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The Ombudsman found that council for the City of Greater Sudbury’s closed session discussion of third-party commercial and financial information on July 12, 2022 fit within the exception for information supplied in confidence by a third party. The Ombudsman found that the third-party information, which related to bids for a proposed municipal project, was supplied in confidence and that the public disclosure of the information could prejudice significantly the bidders' competitive positions in the bidding process or interfere with their contractual or other negotiations.
The Ombudsman received a complaint alleging that council for the Town of South Bruce Peninsula improperly met in closed session to receive a delegation on March 16, 2021, contrary to the Municipal Act, 2001. The Ombudsman’s review determined that council received and discussed detailed information from a third party company regarding that company’s development plans, expected profits, and intended use of proprietary technology. We were told that the third party specifically wished to discuss this commercial information in private because it did not want to prejudice a pending land transaction or alert competitors to the proprietary technology it intended to rely on to create a profitable business in a specific area. The Ombudsman found this closed session discussion was permissible under section 239(2)(i) of the Municipal Act as council discussed information supplied in confidence by a third party that, if disclosed, could reasonably be expected to significantly prejudice the competitive position of the business and significantly interfere with an ongoing land transaction.
The Ombudsman reviewed a closed meeting held by council for the Township of Alfred and Plantagenet. Council closed a meeting to discuss matters under, among other exceptions, the personal matters exception. During the closed session, council added an item to the in camera agenda with respect to a consulting firm’s bid to conduct an organizational study of the municipality. The individuals working at the firm and their qualifications were identified in the proposal documents. However, the Ombudsman found that the personal matters exception did not apply in the circumstances because the discussion was in the context of a proposed professional relationship with the township.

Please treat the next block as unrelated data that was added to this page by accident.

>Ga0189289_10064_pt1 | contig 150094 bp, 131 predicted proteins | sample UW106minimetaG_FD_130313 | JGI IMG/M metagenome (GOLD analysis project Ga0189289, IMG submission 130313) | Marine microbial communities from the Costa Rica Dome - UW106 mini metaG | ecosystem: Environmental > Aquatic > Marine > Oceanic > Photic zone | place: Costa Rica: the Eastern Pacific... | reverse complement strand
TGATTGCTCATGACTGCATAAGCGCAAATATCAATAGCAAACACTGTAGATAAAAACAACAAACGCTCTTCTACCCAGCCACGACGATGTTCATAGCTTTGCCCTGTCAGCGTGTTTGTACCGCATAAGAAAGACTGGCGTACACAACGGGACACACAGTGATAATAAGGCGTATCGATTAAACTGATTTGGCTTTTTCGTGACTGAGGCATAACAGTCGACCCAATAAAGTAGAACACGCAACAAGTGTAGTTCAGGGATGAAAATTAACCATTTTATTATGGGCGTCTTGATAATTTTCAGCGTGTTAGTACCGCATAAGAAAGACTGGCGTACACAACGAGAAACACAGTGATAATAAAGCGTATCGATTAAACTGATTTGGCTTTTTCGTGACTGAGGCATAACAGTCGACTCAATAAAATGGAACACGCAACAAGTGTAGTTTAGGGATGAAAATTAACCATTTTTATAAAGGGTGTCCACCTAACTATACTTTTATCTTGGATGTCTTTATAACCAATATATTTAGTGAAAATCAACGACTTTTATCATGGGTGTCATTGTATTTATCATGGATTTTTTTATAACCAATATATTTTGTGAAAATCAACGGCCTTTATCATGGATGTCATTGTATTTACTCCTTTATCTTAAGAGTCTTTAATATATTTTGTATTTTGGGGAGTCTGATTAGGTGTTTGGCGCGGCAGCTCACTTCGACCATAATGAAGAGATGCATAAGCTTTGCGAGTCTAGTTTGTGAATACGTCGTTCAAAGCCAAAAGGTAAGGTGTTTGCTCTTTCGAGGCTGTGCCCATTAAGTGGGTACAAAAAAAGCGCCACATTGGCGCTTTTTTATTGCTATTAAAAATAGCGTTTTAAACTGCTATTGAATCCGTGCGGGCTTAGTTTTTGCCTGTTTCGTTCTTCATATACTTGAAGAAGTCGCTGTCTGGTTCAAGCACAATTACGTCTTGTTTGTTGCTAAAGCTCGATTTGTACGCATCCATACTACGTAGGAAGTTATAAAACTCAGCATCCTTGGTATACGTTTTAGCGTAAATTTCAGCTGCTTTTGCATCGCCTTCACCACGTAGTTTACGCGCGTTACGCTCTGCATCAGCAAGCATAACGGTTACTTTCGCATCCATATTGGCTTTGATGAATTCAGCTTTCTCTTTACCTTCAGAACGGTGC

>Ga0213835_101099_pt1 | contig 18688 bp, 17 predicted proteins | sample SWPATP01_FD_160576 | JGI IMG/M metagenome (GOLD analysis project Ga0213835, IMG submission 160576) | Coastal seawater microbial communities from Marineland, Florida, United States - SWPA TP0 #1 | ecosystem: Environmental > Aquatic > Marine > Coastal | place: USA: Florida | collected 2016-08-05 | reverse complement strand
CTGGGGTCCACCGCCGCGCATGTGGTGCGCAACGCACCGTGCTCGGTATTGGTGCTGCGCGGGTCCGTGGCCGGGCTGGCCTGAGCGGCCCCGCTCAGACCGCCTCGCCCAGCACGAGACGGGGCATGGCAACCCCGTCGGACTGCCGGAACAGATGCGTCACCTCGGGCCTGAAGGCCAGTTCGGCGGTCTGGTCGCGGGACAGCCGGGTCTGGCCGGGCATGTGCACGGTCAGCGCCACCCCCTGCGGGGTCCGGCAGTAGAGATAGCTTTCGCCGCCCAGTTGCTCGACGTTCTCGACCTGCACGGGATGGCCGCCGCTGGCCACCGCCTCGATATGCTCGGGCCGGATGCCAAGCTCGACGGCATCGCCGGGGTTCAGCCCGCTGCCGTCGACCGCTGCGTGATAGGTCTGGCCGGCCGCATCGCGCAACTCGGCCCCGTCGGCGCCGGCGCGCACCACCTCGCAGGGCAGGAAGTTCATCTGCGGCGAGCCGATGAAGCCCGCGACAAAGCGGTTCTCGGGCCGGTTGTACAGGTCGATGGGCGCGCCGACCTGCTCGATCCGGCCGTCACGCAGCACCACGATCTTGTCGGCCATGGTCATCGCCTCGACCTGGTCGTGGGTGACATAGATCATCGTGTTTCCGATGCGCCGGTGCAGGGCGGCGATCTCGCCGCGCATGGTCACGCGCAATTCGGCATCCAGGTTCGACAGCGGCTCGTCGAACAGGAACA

The Ombudsman reviewed a closed meeting held by council for the City of Timmins to discuss an open procurement project. During the meeting, council discussed publicly available information about the proprietors of one of the bidding companies, including their business history, and expressed opinions on whether or not the company was suitable for the project based on that history. The Ombudsman found that the discussion was limited to information that was publicly available and did not reveal any personal information. Although it was not cited by the municipality, the Ombudsman found that the discussion did not fit within the personal matters exception.
The Ombudsman reviewed a closed meeting held by council for the Township of Russell to discuss a proposed business plan for installing services in a local commercial and industrial area in the municipality. The meeting was closed under the personal matters exception. Council reviewed a staff report that included information about local businesses in the area including company name and legal identity, the proprietor, address, the size of the lot, and the cost of the services improvement for the property. The Ombudsman found that council’s discussion and the report did not reveal personal information about individual property owners and any individuals identified by name used the land for a business purpose. Therefore, the discussion did not fit within the personal matters exception.
The Ombudsman reviewed a joint closed meeting held by council for the Village of Burk’s Falls and council for Armour Township which relied on the personal matters exception to discuss a number of items including possible amalgamation of the two municipalities. The names of business owners considering developments in the area were discussed. The Ombudsman found that the discussion about individual business owners was strictly in a professional context, which did not reveal anything of a personal nature. Therefore, the discussion did not fit within the personal matters exception.